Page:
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Teetering enrollments are a shifting challenge for school districts across Utah

Architects designed New Bridge Elementary in the Ogden School District to be “flexible,” allowing different kinds of classroom configurations and accommodating the area’s changing student population.
Courtesy of Odgen School District
Architects designed New Bridge Elementary in the Ogden School District to be “flexible,” allowing different kinds of classroom configurations and accommodating the area’s changing student population.

Shifting demographics are forcing school districts in Utah to confront some very different challenges. Some areas are rapidly growing and schools are looking at expanding. Others are shrinking and may have to consider cutting jobs.

Schools in Utah and Washington counties are seeing some of the highest growth, along with the Jordan School District at the south end of the Salt Lake Valley.

Officials there say they’re going to have an “enrollment problem” very soon, as 10 schools are projected to see a significant influx of new students. One in particular, Ridge View Elementary School in Herriman, is expected to have more students than it can accommodate by the fall of 2023, even with 11 portable buildings.

At a board presentation in mid-March, Herriman representative Matt Young said the area has the highest birth rate in the district and is growing at a rate of 7% year over year.

He proposed the district construct a new “flexible” building next to the nearby high school to house just fourth through sixth grades, allowing the existing elementary school to serve kindergarten through third grade. As demographic trends continue to evolve, the building could later be transformed into a high school or another kind of school building, he said.

“I would be enthusiastic about trying this,” said Superintendent Anthony Godfrey. ”Because of the difference in ages and having that tighter group of students, you could have an administrator at each school that could do some really exciting things that maybe aren't possible when you're trying to meet the needs of a wider range of ages.”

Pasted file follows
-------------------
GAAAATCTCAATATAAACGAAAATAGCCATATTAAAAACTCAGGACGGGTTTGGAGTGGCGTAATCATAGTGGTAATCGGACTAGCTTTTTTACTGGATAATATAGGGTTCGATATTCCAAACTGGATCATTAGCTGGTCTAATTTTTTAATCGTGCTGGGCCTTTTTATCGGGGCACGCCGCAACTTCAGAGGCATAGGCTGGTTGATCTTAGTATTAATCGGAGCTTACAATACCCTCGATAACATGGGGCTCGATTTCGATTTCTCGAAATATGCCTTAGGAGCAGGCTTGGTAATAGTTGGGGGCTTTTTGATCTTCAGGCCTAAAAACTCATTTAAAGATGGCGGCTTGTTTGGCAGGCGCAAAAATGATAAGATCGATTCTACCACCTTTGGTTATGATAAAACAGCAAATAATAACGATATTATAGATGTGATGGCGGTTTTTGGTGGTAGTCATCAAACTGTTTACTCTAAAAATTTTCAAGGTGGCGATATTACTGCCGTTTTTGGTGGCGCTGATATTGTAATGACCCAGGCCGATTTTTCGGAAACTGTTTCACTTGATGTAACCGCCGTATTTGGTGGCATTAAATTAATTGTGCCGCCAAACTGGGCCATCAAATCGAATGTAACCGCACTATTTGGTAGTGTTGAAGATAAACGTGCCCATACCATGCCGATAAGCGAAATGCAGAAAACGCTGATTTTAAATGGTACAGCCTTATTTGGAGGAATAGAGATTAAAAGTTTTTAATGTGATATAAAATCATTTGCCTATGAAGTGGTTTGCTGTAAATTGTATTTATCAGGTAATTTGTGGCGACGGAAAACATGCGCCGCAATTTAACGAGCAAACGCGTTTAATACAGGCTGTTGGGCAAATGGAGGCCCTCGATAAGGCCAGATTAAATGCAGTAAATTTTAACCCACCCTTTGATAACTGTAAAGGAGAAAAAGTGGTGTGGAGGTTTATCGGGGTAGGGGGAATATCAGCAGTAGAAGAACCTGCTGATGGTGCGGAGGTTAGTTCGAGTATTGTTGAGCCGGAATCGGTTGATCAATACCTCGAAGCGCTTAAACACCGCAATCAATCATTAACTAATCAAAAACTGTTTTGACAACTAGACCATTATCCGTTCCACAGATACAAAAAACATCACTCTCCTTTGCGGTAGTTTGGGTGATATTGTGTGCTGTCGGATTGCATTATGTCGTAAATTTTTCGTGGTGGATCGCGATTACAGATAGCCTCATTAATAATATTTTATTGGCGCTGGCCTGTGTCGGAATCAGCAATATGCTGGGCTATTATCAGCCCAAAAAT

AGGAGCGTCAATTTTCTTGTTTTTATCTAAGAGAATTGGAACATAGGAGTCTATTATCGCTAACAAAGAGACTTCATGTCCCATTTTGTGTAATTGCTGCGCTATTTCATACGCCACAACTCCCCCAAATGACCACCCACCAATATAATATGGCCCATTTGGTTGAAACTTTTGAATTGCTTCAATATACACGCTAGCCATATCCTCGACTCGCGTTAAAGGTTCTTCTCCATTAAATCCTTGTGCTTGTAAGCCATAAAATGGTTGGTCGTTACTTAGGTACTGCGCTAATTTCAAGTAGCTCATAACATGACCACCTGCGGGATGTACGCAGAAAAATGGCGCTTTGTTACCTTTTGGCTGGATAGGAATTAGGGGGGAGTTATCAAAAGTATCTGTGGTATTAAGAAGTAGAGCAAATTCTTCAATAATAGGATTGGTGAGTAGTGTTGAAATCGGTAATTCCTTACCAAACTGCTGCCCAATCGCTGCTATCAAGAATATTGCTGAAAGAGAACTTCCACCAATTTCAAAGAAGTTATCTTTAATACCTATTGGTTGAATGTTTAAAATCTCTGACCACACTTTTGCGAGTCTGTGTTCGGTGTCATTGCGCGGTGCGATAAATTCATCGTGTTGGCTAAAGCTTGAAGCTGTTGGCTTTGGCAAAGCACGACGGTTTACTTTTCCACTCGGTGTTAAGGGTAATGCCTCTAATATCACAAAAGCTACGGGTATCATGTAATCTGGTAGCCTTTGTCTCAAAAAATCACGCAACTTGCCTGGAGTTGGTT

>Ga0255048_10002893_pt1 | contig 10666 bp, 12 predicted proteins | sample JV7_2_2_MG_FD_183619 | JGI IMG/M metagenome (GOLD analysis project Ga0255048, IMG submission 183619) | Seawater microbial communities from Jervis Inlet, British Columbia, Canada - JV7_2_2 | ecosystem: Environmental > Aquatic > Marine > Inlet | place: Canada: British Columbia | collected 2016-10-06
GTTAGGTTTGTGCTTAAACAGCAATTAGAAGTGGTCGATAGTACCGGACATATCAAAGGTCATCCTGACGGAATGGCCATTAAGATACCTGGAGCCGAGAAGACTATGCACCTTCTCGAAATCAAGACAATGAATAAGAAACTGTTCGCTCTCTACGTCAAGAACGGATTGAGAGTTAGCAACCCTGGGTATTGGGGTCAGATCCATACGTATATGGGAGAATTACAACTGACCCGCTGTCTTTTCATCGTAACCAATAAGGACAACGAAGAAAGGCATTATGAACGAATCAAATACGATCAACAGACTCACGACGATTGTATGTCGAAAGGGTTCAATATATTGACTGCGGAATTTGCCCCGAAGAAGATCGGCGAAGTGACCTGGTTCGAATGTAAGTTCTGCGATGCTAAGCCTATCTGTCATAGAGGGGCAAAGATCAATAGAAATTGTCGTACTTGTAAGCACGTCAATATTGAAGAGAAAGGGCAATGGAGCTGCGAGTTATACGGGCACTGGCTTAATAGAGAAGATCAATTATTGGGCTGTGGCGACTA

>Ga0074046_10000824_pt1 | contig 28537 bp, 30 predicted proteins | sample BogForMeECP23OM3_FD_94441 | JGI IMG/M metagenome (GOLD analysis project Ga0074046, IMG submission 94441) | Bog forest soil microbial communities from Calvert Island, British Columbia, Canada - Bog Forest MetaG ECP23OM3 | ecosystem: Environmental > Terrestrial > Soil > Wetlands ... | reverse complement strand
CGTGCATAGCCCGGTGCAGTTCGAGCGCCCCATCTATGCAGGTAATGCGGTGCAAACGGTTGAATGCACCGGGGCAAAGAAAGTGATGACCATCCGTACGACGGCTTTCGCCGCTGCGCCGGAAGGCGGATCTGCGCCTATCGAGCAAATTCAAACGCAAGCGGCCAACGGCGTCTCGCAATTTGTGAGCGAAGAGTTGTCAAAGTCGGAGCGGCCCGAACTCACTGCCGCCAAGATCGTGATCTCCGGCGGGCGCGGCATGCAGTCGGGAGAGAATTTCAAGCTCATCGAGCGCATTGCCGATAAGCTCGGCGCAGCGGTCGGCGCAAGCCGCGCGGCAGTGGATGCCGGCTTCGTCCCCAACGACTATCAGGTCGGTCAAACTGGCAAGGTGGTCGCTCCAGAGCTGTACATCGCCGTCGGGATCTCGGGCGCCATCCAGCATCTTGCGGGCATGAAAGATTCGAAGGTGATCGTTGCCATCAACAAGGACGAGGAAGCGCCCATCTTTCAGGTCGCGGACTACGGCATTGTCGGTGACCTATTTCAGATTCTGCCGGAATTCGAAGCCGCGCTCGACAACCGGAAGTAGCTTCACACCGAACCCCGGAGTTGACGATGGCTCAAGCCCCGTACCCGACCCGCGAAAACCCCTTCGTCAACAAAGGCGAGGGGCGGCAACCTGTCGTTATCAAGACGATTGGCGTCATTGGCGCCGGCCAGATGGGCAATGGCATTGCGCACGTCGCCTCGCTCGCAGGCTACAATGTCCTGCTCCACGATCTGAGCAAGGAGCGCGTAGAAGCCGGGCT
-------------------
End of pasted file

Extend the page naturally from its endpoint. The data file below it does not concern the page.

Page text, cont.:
Director of Student Services Travis Hamblin said there are many factors administrators have to consider in planning for future growth or enrollment declines, such as how many housing units are permitted for construction and what kinds of units. He said when areas build more apartment units rather than single-family homes, for example, that can affect school enrollment projections.

The Ogden School District is expecting an overall decrease of 1,200 students over the next five years, according to its recent demographic study. That’s due primarily to declining birth rates in Weber County, but officials also anticipate lower “yields” from apartment construction compared to single-family homes.

“Currently there is more higher-density housing planned for Ogden City than single-family homes, that’s just the state of our reality right now,” said Jer Bates, the district’s communications director. “Higher-density housing tends to attract single adults or adults without children more often.”

The district is currently evaluating how to adjust its boundaries to account for the changing demographics and may have to consolidate schools. Bates said that’s been an ongoing process as enrollments have been on a downward trend for years.

He said what typically happens is kids move from smaller, older schools into newer, larger ones. The newer buildings are designed with things like sliding doors between classrooms that can accommodate different kinds of lesson plans and shifting demographics.

While fewer students will require less staff, Bates said the district likely won’t have to lay anyone off. They can simply eliminate positions after someone retires or leaves.

Jon reports on quality of life issues, education and the economy
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